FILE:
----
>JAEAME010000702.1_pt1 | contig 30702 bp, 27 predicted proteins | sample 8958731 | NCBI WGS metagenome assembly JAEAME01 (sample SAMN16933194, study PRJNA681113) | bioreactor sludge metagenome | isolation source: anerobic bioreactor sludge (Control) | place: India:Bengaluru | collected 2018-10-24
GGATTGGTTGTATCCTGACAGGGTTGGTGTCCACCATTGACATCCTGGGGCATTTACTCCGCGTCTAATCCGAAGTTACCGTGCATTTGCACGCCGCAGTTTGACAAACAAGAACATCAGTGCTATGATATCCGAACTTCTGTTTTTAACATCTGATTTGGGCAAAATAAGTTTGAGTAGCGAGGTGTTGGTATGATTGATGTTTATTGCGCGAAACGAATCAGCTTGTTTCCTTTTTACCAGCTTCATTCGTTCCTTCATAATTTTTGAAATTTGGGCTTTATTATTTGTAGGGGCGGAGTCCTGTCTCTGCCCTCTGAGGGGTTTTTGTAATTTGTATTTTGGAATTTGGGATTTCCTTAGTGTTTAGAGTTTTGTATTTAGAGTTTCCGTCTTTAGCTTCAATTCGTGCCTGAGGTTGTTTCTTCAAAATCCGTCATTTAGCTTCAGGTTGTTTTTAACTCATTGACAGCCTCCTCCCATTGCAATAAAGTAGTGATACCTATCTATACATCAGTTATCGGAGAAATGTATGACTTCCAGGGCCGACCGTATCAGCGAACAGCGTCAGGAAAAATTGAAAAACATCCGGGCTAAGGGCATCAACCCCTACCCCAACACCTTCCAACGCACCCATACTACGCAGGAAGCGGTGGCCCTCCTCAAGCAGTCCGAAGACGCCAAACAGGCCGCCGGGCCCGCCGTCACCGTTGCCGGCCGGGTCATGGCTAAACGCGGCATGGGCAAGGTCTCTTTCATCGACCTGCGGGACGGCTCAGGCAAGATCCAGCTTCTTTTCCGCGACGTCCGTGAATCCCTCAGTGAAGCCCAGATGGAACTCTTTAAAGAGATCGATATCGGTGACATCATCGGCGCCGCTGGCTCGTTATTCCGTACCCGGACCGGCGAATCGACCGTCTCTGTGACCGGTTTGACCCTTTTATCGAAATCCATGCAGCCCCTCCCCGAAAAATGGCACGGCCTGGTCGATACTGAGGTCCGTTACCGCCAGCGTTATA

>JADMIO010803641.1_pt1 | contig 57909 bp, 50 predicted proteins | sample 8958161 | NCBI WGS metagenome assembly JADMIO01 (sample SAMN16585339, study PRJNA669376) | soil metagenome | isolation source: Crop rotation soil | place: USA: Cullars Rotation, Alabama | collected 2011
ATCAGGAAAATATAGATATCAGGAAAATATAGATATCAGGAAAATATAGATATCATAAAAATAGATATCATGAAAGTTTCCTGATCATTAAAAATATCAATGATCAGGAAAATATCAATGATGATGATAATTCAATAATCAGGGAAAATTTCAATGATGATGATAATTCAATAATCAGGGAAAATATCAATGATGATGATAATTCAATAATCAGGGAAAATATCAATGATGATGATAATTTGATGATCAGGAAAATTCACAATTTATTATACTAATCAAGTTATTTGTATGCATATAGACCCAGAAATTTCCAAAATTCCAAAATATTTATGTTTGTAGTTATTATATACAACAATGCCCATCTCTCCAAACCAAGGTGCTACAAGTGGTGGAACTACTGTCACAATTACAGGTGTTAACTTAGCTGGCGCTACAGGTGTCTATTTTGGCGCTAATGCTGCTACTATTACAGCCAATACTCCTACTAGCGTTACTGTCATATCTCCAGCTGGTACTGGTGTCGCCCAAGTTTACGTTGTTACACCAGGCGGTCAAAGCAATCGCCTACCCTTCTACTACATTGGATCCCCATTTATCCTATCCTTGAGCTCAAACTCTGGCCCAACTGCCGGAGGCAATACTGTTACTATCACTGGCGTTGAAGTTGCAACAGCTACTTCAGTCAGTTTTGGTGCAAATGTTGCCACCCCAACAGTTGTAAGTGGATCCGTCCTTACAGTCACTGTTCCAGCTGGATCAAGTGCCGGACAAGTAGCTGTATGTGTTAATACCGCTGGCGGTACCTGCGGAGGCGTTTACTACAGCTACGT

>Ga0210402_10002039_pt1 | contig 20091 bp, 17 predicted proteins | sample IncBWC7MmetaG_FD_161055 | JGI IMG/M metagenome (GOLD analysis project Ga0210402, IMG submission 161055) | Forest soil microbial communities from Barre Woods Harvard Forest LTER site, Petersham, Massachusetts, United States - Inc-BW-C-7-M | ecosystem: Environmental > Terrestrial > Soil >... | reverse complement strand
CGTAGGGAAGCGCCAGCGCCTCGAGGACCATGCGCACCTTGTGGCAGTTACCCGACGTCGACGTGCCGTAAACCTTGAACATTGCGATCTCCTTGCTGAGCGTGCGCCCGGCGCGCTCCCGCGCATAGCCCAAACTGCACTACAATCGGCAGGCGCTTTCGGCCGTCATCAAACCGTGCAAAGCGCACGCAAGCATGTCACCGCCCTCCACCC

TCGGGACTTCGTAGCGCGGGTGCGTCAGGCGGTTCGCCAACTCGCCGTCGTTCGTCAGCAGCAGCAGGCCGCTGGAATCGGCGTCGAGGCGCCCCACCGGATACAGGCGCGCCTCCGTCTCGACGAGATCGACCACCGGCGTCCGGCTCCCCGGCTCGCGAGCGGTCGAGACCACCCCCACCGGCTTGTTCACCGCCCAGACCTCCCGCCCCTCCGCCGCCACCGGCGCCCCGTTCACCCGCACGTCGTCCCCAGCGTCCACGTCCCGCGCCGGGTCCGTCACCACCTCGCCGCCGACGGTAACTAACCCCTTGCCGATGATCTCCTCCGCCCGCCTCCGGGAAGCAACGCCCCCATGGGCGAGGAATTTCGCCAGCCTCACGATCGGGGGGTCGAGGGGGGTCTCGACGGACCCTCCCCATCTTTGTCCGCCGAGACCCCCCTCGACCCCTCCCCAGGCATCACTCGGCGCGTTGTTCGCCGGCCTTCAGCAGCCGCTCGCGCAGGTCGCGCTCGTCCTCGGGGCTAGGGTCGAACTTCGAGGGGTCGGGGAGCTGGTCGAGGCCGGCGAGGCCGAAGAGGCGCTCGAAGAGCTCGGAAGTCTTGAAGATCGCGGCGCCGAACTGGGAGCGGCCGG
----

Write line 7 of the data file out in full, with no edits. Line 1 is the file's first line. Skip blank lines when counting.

TCGGGACTTCGTAGCGCGGGTGCGTCAGGCGGTTCGCCAACTCGCCGTCGTTCGTCAGCAGCAGCAGGCCGCTGGAATCGGCGTCGAGGCGCCCCACCGGATACAGGCGCGCCTCCGTCTCGACGAGATCGACCACCGGCGTCCGGCTCCCCGGCTCGCGAGCGGTCGAGACCACCCCCACCGGCTTGTTCACCGCCCAGACCTCCCGCCCCTCCGCCGCCACCGGCGCCCCGTTCACCCGCACGTCGTCCCCAGCGTCCACGTCCCGCGCCGGGTCCGTCACCACCTCGCCGCCGACGGTAACTAACCCCTTGCCGATGATCTCCTCCGCCCGCCTCCGGGAAGCAACGCCCCCATGGGCGAGGAATTTCGCCAGCCTCACGATCGGGGGGTCGAGGGGGGTCTCGACGGACCCTCCCCATCTTTGTCCGCCGAGACCCCCCTCGACCCCTCCCCAGGCATCACTCGGCGCGTTGTTCGCCGGCCTTCAGCAGCCGCTCGCGCAGGTCGCGCTCGTCCTCGGGGCTAGGGTCGAACTTCGAGGGGTCGGGGAGCTGGTCGAGGCCGGCGAGGCCGAAGAGGCGCTCGAAGAGCTCGGAAGTCTTGAAGATCGCGGCGCCGAACTGGGAGCGGCCGG